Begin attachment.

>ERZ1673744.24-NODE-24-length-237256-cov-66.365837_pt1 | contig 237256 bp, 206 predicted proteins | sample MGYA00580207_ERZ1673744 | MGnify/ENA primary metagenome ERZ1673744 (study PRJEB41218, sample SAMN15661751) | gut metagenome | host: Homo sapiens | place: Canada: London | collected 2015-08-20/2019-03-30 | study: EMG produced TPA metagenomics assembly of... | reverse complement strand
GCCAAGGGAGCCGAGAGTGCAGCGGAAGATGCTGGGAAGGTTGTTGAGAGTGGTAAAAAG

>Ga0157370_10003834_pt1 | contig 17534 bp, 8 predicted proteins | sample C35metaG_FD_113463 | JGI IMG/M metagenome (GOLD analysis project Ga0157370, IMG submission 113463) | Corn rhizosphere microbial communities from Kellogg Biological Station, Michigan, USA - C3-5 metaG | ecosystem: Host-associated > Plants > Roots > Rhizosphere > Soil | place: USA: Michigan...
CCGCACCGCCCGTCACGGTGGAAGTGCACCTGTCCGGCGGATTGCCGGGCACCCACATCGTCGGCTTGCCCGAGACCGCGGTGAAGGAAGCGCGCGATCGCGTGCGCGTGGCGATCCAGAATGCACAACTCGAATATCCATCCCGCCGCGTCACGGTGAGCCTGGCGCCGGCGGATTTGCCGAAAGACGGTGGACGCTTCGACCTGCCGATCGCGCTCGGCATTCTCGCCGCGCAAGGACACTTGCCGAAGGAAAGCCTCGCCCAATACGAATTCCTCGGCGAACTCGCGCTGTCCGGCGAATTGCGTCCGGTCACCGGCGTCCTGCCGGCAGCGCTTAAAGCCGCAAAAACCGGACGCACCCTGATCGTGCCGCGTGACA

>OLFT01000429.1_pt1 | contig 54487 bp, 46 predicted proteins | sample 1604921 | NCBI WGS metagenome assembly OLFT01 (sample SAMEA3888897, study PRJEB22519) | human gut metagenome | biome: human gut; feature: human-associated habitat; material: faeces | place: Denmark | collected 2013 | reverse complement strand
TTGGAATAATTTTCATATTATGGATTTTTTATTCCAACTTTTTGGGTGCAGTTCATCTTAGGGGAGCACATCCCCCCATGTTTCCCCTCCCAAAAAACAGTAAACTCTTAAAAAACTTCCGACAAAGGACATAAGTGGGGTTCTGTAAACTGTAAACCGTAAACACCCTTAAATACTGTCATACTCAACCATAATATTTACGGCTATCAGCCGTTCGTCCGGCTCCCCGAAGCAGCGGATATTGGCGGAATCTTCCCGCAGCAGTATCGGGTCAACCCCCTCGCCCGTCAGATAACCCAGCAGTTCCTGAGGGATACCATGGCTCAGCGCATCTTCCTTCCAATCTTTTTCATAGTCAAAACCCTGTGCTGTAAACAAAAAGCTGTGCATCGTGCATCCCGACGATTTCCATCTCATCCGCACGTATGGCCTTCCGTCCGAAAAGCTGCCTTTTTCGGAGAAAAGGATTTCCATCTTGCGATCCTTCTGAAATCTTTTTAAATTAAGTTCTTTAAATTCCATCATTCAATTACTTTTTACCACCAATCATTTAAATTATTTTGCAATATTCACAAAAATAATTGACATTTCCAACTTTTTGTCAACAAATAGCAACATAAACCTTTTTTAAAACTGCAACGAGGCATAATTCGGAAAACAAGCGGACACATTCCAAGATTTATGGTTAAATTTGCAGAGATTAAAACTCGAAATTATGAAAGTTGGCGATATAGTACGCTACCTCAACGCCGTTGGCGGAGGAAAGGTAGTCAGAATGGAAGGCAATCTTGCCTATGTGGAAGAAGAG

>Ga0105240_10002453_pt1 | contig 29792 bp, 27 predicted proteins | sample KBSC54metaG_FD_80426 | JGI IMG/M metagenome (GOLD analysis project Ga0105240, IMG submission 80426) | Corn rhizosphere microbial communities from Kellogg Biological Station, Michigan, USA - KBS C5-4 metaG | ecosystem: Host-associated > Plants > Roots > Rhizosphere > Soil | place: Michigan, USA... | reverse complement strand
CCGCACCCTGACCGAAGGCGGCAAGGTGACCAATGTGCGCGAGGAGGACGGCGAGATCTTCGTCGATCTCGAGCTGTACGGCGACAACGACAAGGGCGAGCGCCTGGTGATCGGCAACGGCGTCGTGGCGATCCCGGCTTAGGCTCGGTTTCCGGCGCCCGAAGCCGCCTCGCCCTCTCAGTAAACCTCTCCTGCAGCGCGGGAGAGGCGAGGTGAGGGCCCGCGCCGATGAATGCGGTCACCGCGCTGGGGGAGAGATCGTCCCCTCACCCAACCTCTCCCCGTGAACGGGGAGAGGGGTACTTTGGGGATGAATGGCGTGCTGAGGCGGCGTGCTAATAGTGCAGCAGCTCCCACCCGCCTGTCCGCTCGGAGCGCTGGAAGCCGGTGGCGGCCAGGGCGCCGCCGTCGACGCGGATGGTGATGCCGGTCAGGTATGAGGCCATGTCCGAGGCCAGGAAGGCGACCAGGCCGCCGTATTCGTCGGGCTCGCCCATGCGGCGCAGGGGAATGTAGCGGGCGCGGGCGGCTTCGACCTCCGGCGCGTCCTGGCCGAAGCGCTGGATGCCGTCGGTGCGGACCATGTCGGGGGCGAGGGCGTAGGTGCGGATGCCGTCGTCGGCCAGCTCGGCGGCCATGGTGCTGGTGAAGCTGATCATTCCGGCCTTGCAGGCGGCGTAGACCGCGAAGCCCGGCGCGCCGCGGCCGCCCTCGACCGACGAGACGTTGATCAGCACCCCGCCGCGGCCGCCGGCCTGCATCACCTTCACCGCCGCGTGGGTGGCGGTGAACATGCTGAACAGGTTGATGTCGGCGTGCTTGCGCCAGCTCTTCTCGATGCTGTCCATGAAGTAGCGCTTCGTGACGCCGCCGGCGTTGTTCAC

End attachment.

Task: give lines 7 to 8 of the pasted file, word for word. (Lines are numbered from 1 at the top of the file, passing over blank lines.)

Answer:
>Ga0105240_10002453_pt1 | contig 29792 bp, 27 predicted proteins | sample KBSC54metaG_FD_80426 | JGI IMG/M metagenome (GOLD analysis project Ga0105240, IMG submission 80426) | Corn rhizosphere microbial communities from Kellogg Biological Station, Michigan, USA - KBS C5-4 metaG | ecosystem: Host-associated > Plants > Roots > Rhizosphere > Soil | place: Michigan, USA... | reverse complement strand
CCGCACCCTGACCGAAGGCGGCAAGGTGACCAATGTGCGCGAGGAGGACGGCGAGATCTTCGTCGATCTCGAGCTGTACGGCGACAACGACAAGGGCGAGCGCCTGGTGATCGGCAACGGCGTCGTGGCGATCCCGGCTTAGGCTCGGTTTCCGGCGCCCGAAGCCGCCTCGCCCTCTCAGTAAACCTCTCCTGCAGCGCGGGAGAGGCGAGGTGAGGGCCCGCGCCGATGAATGCGGTCACCGCGCTGGGGGAGAGATCGTCCCCTCACCCAACCTCTCCCCGTGAACGGGGAGAGGGGTACTTTGGGGATGAATGGCGTGCTGAGGCGGCGTGCTAATAGTGCAGCAGCTCCCACCCGCCTGTCCGCTCGGAGCGCTGGAAGCCGGTGGCGGCCAGGGCGCCGCCGTCGACGCGGATGGTGATGCCGGTCAGGTATGAGGCCATGTCCGAGGCCAGGAAGGCGACCAGGCCGCCGTATTCGTCGGGCTCGCCCATGCGGCGCAGGGGAATGTAGCGGGCGCGGGCGGCTTCGACCTCCGGCGCGTCCTGGCCGAAGCGCTGGATGCCGTCGGTGCGGACCATGTCGGGGGCGAGGGCGTAGGTGCGGATGCCGTCGTCGGCCAGCTCGGCGGCCATGGTGCTGGTGAAGCTGATCATTCCGGCCTTGCAGGCGGCGTAGACCGCGAAGCCCGGCGCGCCGCGGCCGCCCTCGACCGACGAGACGTTGATCAGCACCCCGCCGCGGCCGCCGGCCTGCATCACCTTCACCGCCGCGTGGGTGGCGGTGAACATGCTGAACAGGTTGATGTCGGCGTGCTTGCGCCAGCTCTTCTCGATGCTGTCCATGAAGTAGCGCTTCGTGACGCCGCCGGCGTTGTTCAC